While you weren’t looking: 5 stories from the Trump administration that aren’t about John Bolton


This week, the news cycle has centered squarely on the ongoing Russia probe and unfolding drama at the White House, and excluded many other political news developments.

President Donald Trump began the week by attacking special counsel Robert Mueller specifically, rather than the Russia probe in general, for the first time on Twitter. He kept up his criticism as the week dragged on, even as his top lawyer in the case, attorney John Dowd, unexpectedly resigned on Thursday.

Then on Thursday, he announced he would be replacing his national security adviser H.R. McMaster with former ambassador John Bolton.

Amid all that noise, several major stories concerning the Trump cabinet went largely unnoticed. Here’s what you might have missed this past week.

Mike Pompeo’s wife uses office space at CIA headquarters, and is attending meetings with secret intelligence agencies

Susan Walsh/AP

CIA Director Mike Pompeo has been in the news for his recent appointment to replace Rex Tillerson as the U.S. Secretary of State. But a report in the Washington Post this week revealed that a different Pompeo has been making waves within the CIA — the director’s wife, Susan Pompeo.

According to the Post, Susan Pompeo uses office space on the seventh floor of the CIA’s Langley headquarters, where CIA staff assist her in her volunteer work. The seventh floor is typically reserved for the agency’s senior leadership.

Pompeo also accompanied her husband on a trip to Britain to meet with the head of that country’s intelligence agency, MI6.

Britain’s government takes secrecy around those meetings very seriously. When presidential candidate Mitt Romney announced a meeting he took with the head of the agency in 2012, it was widely regarded as an inappropriate disclosure, and the British government was eventually forced to address his comments.

Scott Pruitt spent over $105K on first-class flights

Carolyn Kaster/AP

Environmental Protection Agency administrator Scott Pruitt spent more than $105,000 — or approximately 3.4 expensive table sets — on first class flights during his first year in office, according to Politico.

The six-figure sum is in addition to the previously reported $58,000 Pruitt spent on chartered flights and military aircraft. This brings his total flight spending to about $163,000 for 2017.

On Feb. 28, Pruitt said that he would follow the lead of previous EPA administrators and switch to flying coach, after initially claiming he had to fly first class because he was apparently receiving threats.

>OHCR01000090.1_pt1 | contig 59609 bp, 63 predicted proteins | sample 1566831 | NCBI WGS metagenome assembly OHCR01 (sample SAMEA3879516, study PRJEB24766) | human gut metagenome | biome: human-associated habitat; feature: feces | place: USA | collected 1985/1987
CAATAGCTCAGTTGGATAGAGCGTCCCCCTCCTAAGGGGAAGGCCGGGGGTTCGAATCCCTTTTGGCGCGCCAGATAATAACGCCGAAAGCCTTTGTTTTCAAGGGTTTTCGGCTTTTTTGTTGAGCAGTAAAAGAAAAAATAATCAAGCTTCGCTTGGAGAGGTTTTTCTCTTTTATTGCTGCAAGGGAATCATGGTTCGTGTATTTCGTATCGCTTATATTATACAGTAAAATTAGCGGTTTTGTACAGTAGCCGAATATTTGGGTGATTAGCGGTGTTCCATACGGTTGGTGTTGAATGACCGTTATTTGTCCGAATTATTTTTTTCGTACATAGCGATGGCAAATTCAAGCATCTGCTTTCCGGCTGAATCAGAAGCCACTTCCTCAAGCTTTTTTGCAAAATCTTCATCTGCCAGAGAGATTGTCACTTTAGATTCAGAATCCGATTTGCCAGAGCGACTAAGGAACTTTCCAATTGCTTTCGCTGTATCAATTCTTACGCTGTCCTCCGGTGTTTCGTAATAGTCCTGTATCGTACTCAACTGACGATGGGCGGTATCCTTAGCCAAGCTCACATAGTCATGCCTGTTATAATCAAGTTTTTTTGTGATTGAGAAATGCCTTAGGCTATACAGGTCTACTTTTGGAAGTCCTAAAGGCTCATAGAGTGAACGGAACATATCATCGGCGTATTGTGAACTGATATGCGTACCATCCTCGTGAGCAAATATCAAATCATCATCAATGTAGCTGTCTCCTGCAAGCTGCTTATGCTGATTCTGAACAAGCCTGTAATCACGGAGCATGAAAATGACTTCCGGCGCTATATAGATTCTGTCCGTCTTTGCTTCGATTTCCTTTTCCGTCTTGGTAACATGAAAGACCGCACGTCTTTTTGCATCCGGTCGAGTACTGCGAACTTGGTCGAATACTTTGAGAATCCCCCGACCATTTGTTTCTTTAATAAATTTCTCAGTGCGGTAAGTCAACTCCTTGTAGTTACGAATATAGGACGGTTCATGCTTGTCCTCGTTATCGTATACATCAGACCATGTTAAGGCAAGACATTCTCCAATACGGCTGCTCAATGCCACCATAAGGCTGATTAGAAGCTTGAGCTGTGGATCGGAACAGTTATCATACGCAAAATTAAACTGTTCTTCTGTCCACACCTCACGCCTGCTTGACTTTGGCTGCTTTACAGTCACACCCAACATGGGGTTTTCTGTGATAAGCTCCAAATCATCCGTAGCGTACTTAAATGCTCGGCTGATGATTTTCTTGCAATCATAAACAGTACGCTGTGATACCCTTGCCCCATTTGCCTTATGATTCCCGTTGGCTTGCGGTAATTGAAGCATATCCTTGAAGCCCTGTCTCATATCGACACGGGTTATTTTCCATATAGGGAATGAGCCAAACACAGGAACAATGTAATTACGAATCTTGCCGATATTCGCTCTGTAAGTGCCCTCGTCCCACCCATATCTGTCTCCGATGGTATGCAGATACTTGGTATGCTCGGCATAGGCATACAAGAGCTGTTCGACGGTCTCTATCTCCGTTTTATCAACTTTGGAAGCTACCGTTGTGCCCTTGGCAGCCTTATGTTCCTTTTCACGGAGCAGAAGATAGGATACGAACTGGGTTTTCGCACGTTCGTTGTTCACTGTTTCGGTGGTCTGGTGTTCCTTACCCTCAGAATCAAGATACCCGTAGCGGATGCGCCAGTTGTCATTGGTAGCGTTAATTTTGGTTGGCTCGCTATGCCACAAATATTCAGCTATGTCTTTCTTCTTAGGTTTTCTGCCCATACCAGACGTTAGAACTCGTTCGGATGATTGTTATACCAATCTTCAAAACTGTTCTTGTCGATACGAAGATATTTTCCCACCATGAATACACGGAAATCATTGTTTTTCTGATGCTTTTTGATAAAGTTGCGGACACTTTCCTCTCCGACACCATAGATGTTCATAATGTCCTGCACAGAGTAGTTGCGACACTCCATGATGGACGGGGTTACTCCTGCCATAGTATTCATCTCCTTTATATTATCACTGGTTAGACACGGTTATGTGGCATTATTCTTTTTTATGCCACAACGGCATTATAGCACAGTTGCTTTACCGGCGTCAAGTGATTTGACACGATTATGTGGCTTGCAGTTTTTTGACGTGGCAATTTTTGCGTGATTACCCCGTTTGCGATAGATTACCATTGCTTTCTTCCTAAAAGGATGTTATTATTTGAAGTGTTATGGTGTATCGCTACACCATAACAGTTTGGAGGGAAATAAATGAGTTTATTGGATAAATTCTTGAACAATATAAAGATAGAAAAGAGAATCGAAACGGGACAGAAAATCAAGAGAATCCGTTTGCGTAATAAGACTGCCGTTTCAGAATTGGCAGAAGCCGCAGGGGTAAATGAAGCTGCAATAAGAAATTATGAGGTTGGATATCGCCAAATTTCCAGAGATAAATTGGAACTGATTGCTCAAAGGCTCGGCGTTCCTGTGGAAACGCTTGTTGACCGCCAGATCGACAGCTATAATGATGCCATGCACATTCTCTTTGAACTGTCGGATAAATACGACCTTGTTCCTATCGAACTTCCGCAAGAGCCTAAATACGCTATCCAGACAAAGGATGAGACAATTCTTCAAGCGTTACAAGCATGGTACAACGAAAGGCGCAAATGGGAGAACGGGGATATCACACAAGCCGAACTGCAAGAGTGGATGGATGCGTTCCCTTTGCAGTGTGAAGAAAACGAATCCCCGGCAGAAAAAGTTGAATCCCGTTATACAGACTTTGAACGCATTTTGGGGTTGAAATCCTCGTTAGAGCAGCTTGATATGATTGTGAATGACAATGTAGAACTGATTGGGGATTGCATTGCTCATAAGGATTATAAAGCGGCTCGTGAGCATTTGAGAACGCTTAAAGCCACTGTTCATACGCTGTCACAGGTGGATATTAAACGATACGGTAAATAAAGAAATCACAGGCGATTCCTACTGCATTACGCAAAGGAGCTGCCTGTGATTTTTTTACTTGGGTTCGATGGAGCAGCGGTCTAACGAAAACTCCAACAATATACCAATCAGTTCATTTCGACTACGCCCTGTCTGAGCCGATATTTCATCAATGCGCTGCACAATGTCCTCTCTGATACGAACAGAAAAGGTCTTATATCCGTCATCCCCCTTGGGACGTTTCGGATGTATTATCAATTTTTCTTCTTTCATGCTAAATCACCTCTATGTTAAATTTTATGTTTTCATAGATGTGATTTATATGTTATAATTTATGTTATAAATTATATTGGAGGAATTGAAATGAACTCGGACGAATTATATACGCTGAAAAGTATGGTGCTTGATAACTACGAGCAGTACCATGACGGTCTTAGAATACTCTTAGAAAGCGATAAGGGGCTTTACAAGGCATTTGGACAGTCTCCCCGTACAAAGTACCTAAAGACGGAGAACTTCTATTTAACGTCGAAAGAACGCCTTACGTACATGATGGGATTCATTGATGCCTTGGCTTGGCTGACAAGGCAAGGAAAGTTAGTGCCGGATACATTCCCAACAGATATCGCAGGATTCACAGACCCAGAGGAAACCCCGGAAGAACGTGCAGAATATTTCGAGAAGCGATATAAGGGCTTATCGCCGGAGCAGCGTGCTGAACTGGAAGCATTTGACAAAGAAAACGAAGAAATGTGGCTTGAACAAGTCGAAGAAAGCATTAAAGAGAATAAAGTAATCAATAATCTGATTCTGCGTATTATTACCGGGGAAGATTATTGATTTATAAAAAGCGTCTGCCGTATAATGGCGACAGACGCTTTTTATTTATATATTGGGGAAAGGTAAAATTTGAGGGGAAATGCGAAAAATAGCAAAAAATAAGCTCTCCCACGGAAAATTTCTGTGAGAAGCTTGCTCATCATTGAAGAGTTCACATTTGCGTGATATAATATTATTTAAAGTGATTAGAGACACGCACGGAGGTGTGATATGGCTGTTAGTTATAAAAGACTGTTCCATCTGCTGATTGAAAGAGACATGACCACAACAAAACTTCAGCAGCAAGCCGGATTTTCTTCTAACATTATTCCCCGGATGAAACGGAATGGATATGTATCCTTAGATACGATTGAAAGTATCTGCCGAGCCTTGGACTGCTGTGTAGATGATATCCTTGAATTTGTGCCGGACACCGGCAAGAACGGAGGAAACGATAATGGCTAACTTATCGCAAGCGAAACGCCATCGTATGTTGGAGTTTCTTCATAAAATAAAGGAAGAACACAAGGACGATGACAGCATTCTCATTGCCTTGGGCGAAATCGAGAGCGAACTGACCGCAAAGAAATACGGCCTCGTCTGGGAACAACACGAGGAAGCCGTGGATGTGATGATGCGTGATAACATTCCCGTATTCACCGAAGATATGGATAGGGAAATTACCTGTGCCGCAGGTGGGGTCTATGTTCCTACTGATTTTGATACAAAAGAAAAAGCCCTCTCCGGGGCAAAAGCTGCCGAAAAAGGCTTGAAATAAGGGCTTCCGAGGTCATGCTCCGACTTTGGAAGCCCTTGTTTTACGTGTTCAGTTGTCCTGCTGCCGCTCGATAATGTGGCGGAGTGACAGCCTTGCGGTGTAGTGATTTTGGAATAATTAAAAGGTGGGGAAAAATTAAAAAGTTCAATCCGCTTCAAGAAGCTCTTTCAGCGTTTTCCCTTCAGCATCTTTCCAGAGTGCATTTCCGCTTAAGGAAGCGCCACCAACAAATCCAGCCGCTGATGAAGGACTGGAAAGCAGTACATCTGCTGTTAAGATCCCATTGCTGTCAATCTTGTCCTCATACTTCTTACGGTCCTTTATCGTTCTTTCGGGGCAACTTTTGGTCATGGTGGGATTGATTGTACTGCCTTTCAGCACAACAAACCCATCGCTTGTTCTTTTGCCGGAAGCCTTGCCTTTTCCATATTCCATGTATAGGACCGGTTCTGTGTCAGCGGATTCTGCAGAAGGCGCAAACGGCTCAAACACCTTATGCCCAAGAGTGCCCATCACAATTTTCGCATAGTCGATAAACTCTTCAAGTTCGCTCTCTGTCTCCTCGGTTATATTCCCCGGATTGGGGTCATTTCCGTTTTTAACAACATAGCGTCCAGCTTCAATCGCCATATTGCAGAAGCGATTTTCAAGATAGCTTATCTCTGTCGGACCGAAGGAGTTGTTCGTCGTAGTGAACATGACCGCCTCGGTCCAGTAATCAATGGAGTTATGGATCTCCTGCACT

At the time, EPA officials told Politico that one passenger shouted at Pruitt saying, “you’re fucking up the environment.”

Zinke brings government security detail on private European vacation

Win McNamee/Getty Images

Interior Secretary Ryan Zinke reportedly used a government security detail while on vacation with his wife in Greece and Turkey, according to documents obtained by Politico.

The documents do not show the cost of the security detail, or how many security officials were part of it.

A spokesperson for the Interior Department told Politico that the detail was because Zinke is “in the presidential line of succession” and “has access to sensitive and classified information, which makes his protection a matter of national security.”

In his role, Zinke is eighth in the presidential line of succession, and would be called upon to become president in the event that the president, the vice president, the speaker of the House, the president pro tempore of the Senate, the secretaries of state, treasury and defense and the attorney general all died or became unable to serve.

Some women aren’t “comfortable” with transgender people, Carson says

Aaron P. Bernstein/Getty Images

Secretary of Housing and Urban Development Ben Carson says the reason his agency hasn’t met its obligation to create new protections for transgender people in homeless shelters is that some people are “not comfortable” being in a shelter with transgender people.

“There are some women who said they were not comfortable with the idea of being in a shelter, being in a shower, and somebody who had a very different anatomy,” Carson said in response to questions about the agency’s delay in instituting new rules to prevent discrimination in homeless shelters.

Carson, who previously warned against making government housing too “comfortable,” lest the nation’s poor be tempted by laziness, indicated that he believes the comfort of those who are bigoted against transgender people is worth protecting.

Carson told lawmakers that discussions about the rules are still ongoing and will involve the agency’s general counsel.

DeVos proposed major cuts to her own agency, was shot down

Pablo Martinez Monsivais/AP

In a rare turn of the tables for Washington, the head of a major federal agency asked for less money from Congress. She was rejected.

Education Secretary Betsy DeVos released a funding proposal for her agency on Wednesday that sought to cut $3.6 billion, or about 5%, of total spending from the entire department budget.

Among the main items DeVos sought to cut were funding for after-school programs, low-income college grants, student mental health services and funding of the department’s civil rights division.

The budget also proposed over $1 billion in increased funding for private school vouchers, charter schools and magnet schools.

On Thursday, Congress chose instead to increase the department’s budget by more than the amount DeVos had sought to cut — $3.9 billion — while providing no new funding for voucher programs.